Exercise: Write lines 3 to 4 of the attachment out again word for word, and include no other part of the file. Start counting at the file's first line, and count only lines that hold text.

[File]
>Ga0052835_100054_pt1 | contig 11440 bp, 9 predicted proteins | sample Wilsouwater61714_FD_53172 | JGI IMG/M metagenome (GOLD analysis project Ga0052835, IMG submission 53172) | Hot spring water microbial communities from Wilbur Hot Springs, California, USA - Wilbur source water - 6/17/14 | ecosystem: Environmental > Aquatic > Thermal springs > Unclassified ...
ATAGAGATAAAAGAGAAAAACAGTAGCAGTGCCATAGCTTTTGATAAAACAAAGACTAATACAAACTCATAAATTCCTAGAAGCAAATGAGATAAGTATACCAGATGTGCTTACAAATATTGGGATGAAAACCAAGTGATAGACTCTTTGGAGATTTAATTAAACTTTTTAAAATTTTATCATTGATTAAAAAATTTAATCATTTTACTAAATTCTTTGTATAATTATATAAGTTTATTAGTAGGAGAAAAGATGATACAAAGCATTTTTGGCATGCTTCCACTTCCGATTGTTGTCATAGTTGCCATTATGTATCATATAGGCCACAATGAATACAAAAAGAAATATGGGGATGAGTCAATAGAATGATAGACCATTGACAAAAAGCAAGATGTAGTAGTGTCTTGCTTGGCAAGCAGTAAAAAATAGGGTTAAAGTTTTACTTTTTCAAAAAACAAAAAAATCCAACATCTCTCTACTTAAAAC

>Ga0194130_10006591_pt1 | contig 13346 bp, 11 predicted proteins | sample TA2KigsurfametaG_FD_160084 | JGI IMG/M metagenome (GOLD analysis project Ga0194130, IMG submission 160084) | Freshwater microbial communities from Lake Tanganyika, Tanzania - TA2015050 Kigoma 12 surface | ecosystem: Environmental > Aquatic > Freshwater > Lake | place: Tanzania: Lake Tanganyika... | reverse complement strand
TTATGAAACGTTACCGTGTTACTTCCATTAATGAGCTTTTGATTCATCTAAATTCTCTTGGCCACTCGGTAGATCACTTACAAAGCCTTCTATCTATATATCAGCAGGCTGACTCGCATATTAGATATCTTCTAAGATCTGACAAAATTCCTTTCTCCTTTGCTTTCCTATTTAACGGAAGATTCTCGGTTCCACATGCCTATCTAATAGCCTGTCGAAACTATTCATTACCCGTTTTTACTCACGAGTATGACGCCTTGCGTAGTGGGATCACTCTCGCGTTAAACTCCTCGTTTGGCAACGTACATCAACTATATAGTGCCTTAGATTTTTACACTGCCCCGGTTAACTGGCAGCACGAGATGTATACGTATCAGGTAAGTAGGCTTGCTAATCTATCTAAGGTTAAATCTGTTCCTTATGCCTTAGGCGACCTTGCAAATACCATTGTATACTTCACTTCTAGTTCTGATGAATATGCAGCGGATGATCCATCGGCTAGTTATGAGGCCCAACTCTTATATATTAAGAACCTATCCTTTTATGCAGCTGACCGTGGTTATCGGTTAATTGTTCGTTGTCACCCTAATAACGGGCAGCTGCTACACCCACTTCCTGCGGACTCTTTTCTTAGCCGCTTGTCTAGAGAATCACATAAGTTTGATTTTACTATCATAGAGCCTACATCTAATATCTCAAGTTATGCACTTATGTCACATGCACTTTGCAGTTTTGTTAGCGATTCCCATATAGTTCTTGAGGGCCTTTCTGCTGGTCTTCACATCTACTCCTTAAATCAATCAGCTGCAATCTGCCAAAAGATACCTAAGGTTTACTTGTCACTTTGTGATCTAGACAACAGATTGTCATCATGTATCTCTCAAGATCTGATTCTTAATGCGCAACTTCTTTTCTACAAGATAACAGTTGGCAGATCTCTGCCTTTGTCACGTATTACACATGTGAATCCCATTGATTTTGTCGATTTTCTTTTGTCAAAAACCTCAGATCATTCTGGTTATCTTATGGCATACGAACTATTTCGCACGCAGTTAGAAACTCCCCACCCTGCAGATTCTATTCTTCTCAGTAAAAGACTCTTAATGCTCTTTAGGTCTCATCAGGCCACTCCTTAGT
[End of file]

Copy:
>Ga0194130_10006591_pt1 | contig 13346 bp, 11 predicted proteins | sample TA2KigsurfametaG_FD_160084 | JGI IMG/M metagenome (GOLD analysis project Ga0194130, IMG submission 160084) | Freshwater microbial communities from Lake Tanganyika, Tanzania - TA2015050 Kigoma 12 surface | ecosystem: Environmental > Aquatic > Freshwater > Lake | place: Tanzania: Lake Tanganyika... | reverse complement strand
TTATGAAACGTTACCGTGTTACTTCCATTAATGAGCTTTTGATTCATCTAAATTCTCTTGGCCACTCGGTAGATCACTTACAAAGCCTTCTATCTATATATCAGCAGGCTGACTCGCATATTAGATATCTTCTAAGATCTGACAAAATTCCTTTCTCCTTTGCTTTCCTATTTAACGGAAGATTCTCGGTTCCACATGCCTATCTAATAGCCTGTCGAAACTATTCATTACCCGTTTTTACTCACGAGTATGACGCCTTGCGTAGTGGGATCACTCTCGCGTTAAACTCCTCGTTTGGCAACGTACATCAACTATATAGTGCCTTAGATTTTTACACTGCCCCGGTTAACTGGCAGCACGAGATGTATACGTATCAGGTAAGTAGGCTTGCTAATCTATCTAAGGTTAAATCTGTTCCTTATGCCTTAGGCGACCTTGCAAATACCATTGTATACTTCACTTCTAGTTCTGATGAATATGCAGCGGATGATCCATCGGCTAGTTATGAGGCCCAACTCTTATATATTAAGAACCTATCCTTTTATGCAGCTGACCGTGGTTATCGGTTAATTGTTCGTTGTCACCCTAATAACGGGCAGCTGCTACACCCACTTCCTGCGGACTCTTTTCTTAGCCGCTTGTCTAGAGAATCACATAAGTTTGATTTTACTATCATAGAGCCTACATCTAATATCTCAAGTTATGCACTTATGTCACATGCACTTTGCAGTTTTGTTAGCGATTCCCATATAGTTCTTGAGGGCCTTTCTGCTGGTCTTCACATCTACTCCTTAAATCAATCAGCTGCAATCTGCCAAAAGATACCTAAGGTTTACTTGTCACTTTGTGATCTAGACAACAGATTGTCATCATGTATCTCTCAAGATCTGATTCTTAATGCGCAACTTCTTTTCTACAAGATAACAGTTGGCAGATCTCTGCCTTTGTCACGTATTACACATGTGAATCCCATTGATTTTGTCGATTTTCTTTTGTCAAAAACCTCAGATCATTCTGGTTATCTTATGGCATACGAACTATTTCGCACGCAGTTAGAAACTCCCCACCCTGCAGATTCTATTCTTCTCAGTAAAAGACTCTTAATGCTCTTTAGGTCTCATCAGGCCACTCCTTAGT